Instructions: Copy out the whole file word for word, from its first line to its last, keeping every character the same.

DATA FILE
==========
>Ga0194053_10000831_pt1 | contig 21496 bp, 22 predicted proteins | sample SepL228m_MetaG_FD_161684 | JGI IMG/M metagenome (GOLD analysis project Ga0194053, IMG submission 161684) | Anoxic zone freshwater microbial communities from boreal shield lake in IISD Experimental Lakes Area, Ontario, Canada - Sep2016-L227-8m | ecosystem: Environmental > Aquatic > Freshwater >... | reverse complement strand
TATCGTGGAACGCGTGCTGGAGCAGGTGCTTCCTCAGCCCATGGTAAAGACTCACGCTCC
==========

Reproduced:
>Ga0194053_10000831_pt1 | contig 21496 bp, 22 predicted proteins | sample SepL228m_MetaG_FD_161684 | JGI IMG/M metagenome (GOLD analysis project Ga0194053, IMG submission 161684) | Anoxic zone freshwater microbial communities from boreal shield lake in IISD Experimental Lakes Area, Ontario, Canada - Sep2016-L227-8m | ecosystem: Environmental > Aquatic > Freshwater >... | reverse complement strand
TATCGTGGAACGCGTGCTGGAGCAGGTGCTTCCTCAGCCCATGGTAAAGACTCACGCTCC